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Our aim was to describe the developmental process of a training program for nurses to communicate existential issues with severely ill patients.
The Medical Research Council (MRC) framework for the development and evaluation of complex interventions was used to develop a training program for nurses to communicate about existential issues with their patients. The steps in the framework were employed to describe the development of the training intervention, and the development, feasibility and piloting, evaluation, and implementation phases. The development and feasibility phases are described in the Methods section. The evaluation and implementation phases are described in the Results section.
In the evaluation phase, the effectiveness of the intervention was shown as nurses' confidence in communication increased after training. The understanding of the change process was considered to be that the nurses could describe their way of communicating in terms of prerequisites, process, and content. Some efforts have been made to implement the training intervention, but these require further elaboration.
Significance of results:
Existential and spiritual issues are very important to severely ill patients, and healthcare professionals need to be attentive to such questions. It is important that professionals be properly prepared when patients need this communication. An evidence-based training intervention could provide such preparation. Healthcare staff were able to identify situations where existential issues were apparent, and they reported that their confidence in communication about existential issues increased after attending a short-term training program that included reflection. In order to design a program that should be permanently implemented, more knowledge is needed of patients' perceptions of the quality of the healthcare staff's existential support.
Patients' participation in care is crucial for assuring patients a high quality of care based on values such as autonomy. The patients are supposed to be actively involved in care and treatment, even though these situations are complex, as in the context of end-of-life-care. The aim in this study was to identify demographic and health-related variables‘ relation to patients’ participation during the last three months in life as documented in patients' records.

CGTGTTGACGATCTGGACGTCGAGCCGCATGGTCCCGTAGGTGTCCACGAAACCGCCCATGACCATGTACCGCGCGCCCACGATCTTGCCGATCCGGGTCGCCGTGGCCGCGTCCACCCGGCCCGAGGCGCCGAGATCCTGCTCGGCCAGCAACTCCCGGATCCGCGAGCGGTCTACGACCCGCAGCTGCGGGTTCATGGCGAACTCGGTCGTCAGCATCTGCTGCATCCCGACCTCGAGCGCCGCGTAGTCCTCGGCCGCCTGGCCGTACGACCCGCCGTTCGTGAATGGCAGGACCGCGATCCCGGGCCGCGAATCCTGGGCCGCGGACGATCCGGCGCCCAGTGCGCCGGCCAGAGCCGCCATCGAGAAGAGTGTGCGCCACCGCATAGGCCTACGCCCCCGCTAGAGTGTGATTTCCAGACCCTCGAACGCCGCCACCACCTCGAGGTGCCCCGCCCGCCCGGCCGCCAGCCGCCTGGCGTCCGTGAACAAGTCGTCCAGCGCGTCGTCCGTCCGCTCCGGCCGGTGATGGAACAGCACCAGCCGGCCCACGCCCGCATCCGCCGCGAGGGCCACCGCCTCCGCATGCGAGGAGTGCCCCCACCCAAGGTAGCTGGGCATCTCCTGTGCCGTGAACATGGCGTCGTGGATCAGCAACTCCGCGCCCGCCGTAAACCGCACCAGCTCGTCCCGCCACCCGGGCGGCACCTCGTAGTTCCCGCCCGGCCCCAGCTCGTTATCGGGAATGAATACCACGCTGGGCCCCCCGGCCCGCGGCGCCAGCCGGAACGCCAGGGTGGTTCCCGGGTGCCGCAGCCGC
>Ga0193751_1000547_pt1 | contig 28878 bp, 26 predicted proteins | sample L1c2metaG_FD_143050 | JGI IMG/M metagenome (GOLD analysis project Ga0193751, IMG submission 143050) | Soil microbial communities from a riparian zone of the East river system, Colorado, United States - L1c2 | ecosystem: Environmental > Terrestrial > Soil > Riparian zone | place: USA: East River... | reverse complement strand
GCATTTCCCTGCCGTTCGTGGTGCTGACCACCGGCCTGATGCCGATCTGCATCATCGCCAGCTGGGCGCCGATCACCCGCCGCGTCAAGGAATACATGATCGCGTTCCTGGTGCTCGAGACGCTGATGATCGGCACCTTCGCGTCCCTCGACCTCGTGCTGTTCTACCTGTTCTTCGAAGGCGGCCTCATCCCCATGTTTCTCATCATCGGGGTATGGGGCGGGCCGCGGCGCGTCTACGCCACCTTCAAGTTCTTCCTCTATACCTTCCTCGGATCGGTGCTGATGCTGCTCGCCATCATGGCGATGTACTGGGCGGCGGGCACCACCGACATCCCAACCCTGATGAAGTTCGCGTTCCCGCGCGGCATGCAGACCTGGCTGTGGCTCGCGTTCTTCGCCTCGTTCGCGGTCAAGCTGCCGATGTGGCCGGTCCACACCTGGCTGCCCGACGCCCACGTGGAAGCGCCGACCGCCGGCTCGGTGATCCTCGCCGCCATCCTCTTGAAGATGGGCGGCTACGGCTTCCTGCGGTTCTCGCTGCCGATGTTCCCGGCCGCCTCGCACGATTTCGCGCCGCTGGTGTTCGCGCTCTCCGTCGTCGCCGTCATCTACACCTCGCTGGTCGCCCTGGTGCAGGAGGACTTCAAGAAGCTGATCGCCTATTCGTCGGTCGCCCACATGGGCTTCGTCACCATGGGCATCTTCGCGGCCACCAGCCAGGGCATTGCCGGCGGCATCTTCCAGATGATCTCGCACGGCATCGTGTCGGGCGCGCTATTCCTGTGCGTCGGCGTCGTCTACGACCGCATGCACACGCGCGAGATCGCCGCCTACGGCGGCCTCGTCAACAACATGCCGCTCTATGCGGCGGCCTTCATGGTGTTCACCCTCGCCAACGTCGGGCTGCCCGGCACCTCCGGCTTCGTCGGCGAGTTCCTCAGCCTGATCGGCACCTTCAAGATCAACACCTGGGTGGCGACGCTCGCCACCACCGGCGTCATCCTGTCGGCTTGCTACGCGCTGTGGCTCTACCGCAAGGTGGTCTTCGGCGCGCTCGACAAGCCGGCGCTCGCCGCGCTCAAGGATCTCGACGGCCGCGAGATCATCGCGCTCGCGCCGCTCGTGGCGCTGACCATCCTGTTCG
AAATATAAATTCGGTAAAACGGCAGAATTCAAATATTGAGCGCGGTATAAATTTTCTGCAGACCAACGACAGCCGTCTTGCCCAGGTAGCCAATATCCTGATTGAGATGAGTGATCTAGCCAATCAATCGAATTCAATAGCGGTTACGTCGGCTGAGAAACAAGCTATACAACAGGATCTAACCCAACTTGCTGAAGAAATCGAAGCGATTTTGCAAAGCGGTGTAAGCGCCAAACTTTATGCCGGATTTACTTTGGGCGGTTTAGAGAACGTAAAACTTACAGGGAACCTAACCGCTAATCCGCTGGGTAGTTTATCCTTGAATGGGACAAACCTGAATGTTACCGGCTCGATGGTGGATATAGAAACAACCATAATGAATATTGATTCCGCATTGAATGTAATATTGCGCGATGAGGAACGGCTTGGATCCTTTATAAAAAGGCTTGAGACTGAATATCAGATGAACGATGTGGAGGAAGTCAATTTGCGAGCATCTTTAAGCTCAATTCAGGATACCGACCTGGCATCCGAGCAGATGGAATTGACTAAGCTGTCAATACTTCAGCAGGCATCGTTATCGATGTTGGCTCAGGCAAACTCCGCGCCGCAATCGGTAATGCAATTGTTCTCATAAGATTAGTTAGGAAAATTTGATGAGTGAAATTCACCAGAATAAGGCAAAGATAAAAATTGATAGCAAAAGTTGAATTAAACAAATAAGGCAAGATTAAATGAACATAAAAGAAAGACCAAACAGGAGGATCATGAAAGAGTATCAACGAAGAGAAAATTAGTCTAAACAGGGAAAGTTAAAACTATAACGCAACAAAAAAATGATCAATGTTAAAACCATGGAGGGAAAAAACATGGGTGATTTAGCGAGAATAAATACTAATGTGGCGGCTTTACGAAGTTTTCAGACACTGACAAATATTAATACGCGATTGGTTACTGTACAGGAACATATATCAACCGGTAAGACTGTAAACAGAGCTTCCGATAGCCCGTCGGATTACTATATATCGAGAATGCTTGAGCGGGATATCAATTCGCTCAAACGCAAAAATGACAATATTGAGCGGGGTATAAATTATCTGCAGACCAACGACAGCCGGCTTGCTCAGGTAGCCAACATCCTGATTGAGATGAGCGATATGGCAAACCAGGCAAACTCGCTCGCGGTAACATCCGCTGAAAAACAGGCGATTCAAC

The population in the present study consists of 229 patients from 49 municipalities in a county in Sweden. Data were collected from all available documentation about deceased patients who were ≥18 years of age at the time of death and who had received healthcare services during the last 3 months of their life.
This article demonstrates patients' participation in end-of-life care as it was noted in the patients' documentation. Demographic variables such as age, gender, and residence did not differ between those who participated and those who did not. Patients with dementia and disorientation were separated from those who were not disoriented. There was no information about the wishes of the patients with dementia and disorientation and they were not described as participating in care and treatment. Cognitive intact patients were participating significant more often. These patients had also more symptom describes in the records. These results can indicate that a patient's participation depends upon either the patient's cognitive capability or the healthcare professionals' competence to communicate and provide adequate documentation regarding patients' participation at end-of-life. The documentation about the participation of patients with cognitive dysfunction is poor and needs further investigation, to achieve the goal of dignified end-of-life care for all patients.
Significance of results: